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How to Earn Your Degree as a Digital Nomad

When you're a digital nomad you can work wherever you want, including in the middle of a cobbled street in the Alps apparently © Matthias Zeitler / Pixabay

The introduction of remote lifestyles is arguably the best thing to have come from the global pandemic. With companies, schools, and individuals realizing that they can maintain their same level of professionalism and responsibility without being tied down by a geographical location, the digital nomad was born. This term refers to an individual who is location independent, and embraces a technology enabled lifestyle that allows them to travel and work or learn from anywhere, if there is available internet. Working professionals have taken advantage of this opportunity in high volumes but the chance to live like this is also available to current college students should they desire.

Enroll Online

Pre-pandemic, there were not many options to earn a degree exclusively online, and you would have been relegated to only certain schools. Now however much of that has changed. There are plenty of colleges that are allowing for hybrid schedules, or even fully virtual programs of study, in addition to those schools who have always been exclusively online. You will still have to dedicate some time on the front end towards researching schools, available online degrees, and associated tuition costs though.

Paying for your education is also not something that is location specific. Taking out a student loan to pay for college is not going to be hinged on the address of your school of choice. If you intend to use one to finance an online degree program, investigate private lenders. You can take out a student loan from a private lender to pay for college with more flexibility than other types of loans allow. This means that potentially some of your borrowed money can be used to fund your nomadic lifestyle as opposed to say traditional on campus room and board.

Being a digital nomad doesn’t mean you can’t have friends © Helena Lopes / Pexels

Find a Friend

The chances that you are the only person in your collegiate peer group considering this lifestyle are quite small. Same as a traditional study abroad program would have group opportunities, consider seeking out like minded classmates who may want to travel with you while you earn your degrees. Finding a friend, or a group, to travel with can also mean reduced living costs, and even study support when needed.

Online learning does eliminate the element of face-to-face classmates, so you may find that you are more motivated to focus on your education as well as your exploring if you have someone in your same boat. Or conversely, maybe you already know that you are best as a solo traveler, and this will be no exception. Having the self-awareness to understand how you best thrive as a traveler is an essential tool for successful nomads.

Over Communicate

If you decide to ditch a permanent address in favor of becoming a student of the world you should still maintain your network of support back home. Be sure that you are constantly communicating with your network about your location, updates on your schooling, and sharing potential challenges you feel you may face. Keeping the lines of communication open as you bop around the globe will give you peace of mind to be able to enjoy your travels while still being a dedicated student.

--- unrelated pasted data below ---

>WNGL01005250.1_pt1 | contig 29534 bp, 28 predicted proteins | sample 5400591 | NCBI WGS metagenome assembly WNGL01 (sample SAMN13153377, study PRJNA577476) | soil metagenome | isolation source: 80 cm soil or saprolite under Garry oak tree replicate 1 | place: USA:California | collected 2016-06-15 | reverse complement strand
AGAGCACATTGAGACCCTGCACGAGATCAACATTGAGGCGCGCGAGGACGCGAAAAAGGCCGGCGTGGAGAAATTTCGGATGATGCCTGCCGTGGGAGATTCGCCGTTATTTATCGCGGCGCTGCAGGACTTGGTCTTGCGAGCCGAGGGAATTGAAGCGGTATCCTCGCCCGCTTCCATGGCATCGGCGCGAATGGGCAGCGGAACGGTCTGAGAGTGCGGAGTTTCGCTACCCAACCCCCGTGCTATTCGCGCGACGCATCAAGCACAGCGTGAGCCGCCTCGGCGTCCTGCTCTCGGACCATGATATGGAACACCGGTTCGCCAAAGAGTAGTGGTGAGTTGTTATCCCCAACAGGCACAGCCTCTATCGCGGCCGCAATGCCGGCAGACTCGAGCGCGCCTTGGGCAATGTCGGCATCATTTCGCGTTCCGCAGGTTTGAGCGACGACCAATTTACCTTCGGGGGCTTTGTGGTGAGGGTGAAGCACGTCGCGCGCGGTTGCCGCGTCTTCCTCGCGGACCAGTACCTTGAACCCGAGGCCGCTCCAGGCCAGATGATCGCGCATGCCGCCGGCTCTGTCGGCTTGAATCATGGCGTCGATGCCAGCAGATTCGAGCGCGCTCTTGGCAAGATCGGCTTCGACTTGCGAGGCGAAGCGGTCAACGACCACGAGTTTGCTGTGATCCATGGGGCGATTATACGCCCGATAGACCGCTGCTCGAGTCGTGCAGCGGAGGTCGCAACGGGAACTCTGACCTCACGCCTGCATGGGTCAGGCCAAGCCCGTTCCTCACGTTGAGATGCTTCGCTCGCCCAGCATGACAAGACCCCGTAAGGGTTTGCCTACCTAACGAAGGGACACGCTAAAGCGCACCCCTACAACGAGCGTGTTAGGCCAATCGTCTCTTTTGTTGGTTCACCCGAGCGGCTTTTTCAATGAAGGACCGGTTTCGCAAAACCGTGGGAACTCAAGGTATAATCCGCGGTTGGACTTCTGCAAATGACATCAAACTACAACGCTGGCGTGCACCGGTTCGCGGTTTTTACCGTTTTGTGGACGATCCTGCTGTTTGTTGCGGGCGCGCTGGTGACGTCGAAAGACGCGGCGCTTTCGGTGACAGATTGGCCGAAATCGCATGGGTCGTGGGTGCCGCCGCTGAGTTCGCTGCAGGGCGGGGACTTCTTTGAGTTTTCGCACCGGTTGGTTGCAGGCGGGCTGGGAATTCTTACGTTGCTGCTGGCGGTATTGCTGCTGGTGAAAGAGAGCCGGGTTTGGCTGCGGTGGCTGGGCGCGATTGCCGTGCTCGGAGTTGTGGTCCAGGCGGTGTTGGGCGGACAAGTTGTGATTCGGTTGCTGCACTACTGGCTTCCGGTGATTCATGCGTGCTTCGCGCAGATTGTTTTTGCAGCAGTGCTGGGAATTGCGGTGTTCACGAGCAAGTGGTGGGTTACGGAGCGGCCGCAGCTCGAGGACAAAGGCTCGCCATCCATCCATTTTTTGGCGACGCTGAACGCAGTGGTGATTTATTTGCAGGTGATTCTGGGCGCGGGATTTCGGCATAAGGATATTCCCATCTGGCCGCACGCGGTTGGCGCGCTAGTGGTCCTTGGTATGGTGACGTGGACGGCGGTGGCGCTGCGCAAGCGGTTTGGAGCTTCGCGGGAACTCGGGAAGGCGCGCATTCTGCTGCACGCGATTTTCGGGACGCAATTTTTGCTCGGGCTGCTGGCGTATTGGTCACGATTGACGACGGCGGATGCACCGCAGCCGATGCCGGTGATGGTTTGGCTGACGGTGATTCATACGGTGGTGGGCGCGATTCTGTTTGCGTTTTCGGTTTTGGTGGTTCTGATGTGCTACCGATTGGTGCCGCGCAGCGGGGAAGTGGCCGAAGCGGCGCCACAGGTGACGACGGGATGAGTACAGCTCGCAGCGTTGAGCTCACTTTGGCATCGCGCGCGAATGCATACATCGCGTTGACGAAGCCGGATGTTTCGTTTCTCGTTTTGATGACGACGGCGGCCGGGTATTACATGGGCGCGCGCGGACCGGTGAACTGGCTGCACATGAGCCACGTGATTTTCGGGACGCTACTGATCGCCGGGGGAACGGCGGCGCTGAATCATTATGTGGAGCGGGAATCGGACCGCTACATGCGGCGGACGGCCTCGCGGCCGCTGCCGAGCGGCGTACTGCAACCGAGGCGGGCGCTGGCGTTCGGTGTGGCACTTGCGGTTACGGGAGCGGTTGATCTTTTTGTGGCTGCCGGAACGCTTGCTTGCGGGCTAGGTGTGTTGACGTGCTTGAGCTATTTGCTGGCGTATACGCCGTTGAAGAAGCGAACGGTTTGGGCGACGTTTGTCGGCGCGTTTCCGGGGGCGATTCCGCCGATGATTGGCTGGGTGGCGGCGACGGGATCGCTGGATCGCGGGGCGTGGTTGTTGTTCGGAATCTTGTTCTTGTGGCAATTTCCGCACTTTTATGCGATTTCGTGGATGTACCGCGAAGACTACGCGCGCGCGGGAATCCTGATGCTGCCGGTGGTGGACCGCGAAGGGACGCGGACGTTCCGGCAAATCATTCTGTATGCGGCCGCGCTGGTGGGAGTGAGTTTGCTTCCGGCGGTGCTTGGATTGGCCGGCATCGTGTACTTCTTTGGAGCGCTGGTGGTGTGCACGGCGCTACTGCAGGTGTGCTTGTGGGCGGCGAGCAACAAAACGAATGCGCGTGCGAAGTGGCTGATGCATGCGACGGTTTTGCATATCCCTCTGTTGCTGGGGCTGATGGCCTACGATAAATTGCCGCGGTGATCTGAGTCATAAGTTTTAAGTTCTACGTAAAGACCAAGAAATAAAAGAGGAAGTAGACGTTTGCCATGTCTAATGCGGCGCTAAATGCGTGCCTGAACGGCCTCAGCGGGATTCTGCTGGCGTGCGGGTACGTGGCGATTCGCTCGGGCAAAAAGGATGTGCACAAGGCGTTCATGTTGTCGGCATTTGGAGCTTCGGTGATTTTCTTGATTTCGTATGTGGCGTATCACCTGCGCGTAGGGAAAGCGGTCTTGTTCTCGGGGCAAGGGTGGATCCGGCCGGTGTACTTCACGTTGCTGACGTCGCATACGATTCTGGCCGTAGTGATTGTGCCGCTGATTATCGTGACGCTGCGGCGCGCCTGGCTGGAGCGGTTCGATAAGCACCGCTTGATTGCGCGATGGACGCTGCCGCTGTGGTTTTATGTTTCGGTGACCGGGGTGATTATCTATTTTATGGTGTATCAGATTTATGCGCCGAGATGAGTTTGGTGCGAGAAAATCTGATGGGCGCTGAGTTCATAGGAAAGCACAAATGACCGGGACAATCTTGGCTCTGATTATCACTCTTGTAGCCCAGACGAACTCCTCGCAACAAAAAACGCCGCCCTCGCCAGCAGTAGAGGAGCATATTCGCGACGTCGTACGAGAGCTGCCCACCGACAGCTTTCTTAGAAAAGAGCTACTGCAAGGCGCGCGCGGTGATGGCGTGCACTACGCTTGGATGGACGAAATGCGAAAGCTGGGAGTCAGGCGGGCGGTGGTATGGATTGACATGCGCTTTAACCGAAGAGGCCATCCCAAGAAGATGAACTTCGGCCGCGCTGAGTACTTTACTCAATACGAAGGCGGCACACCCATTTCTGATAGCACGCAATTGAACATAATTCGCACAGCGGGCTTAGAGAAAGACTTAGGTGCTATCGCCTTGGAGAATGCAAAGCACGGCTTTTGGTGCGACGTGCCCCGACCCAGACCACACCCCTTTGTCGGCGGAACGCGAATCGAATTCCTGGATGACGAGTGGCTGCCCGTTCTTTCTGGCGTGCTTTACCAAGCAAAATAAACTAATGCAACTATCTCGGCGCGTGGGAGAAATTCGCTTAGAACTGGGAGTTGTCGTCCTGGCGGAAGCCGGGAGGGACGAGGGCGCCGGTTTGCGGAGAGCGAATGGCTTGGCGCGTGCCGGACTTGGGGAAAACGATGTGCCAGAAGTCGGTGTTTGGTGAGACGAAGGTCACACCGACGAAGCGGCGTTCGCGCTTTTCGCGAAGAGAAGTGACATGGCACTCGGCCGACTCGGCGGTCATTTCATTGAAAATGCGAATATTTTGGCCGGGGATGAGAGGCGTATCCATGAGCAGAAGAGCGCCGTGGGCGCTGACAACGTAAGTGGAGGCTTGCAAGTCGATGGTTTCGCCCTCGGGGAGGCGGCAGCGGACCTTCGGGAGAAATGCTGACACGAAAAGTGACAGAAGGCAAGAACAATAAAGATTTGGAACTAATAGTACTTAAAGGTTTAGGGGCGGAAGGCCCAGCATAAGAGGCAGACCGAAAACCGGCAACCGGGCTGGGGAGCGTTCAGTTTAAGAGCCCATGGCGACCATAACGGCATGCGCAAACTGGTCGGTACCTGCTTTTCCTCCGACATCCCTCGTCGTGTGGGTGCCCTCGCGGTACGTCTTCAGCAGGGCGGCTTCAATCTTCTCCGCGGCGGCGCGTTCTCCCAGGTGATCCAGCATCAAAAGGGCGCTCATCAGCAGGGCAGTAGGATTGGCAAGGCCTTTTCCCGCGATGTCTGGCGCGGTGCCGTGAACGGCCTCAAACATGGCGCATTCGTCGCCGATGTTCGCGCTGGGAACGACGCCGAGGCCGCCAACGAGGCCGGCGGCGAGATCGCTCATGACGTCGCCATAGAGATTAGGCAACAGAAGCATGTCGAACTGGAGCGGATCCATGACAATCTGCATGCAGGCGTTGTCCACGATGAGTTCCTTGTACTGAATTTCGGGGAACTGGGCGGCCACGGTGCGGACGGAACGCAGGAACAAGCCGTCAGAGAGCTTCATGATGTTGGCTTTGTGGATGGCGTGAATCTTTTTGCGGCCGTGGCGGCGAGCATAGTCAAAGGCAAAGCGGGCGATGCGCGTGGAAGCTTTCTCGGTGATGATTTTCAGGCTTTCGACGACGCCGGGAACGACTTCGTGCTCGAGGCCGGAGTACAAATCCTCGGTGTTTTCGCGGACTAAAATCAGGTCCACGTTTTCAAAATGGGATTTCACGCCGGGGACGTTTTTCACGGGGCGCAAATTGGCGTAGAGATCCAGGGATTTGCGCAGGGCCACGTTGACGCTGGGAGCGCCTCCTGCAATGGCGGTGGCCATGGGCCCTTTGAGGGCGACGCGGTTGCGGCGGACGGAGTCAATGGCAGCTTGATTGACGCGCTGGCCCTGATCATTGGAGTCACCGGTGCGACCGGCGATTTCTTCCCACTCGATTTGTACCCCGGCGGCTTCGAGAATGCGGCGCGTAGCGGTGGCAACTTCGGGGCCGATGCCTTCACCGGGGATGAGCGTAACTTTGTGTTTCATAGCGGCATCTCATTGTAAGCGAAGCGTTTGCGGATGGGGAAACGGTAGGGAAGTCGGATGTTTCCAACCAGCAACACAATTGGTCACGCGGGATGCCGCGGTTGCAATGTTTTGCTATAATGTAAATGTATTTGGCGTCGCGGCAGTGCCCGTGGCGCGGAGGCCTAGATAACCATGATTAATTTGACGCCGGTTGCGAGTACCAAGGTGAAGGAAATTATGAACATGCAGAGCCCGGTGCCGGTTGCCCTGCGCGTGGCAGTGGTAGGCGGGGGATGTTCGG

FYI, an empty beach bar makes the perfect office for a day (or a year) © Peggy Anke / Unsplash

Ditch Tradition

Just because going to college is traditional does not mean that your journey must follow the traditional path. If not being tied down by geography and seeing the world is a true passion, consider breaking up your study timeline to support it. While the fall and spring semesters at most colleges usually offer the most availability as far as courses, there are also summer semesters that you can take advantage of to break up the overall routine.

For example, consider attending college for one semester as a traditional student and making that your top priority, take on as much as you can responsibly handle during this time. Then the following semester you have freedom to take less credit hours from their online offerings and travel wherever you please. Yes, this may take you longer than the assumed four years that most people take to earn their undergrad degree however you will have the benefit of enriching your life through experience while you do it.

Get the Right Equipment

No matter your process or plan, you are assuredly going to need the essentials to be able to see this to fruition. If you decide to become a digital nomad, ‘no internet connection’ and ‘laptop not working’ are probably not going to be acceptable excuses for not completing your coursework. Here are some of the top things that you need to be sure that you always have so you can mitigate any of the challenges that come from a remote lifestyle:

  • Internet connection: This goes without saying, but you should not rely solely on one source. Consider investing in a hotspot so that you can have a backup plan for traditional WIFI.
  • Laptop: Be sure that you invest in something high quality and that supports everything you need to be able to get your coursework done. Durability, long lasting battery life, weight, and portability should all be considered.
  • Headphones: You may want to invest in a set of headphones that are a step above basic. Ones that have Bluetooth capability and are noise cancelling can be especially helpful if you find yourself having to work in locations that you are sharing with other people.

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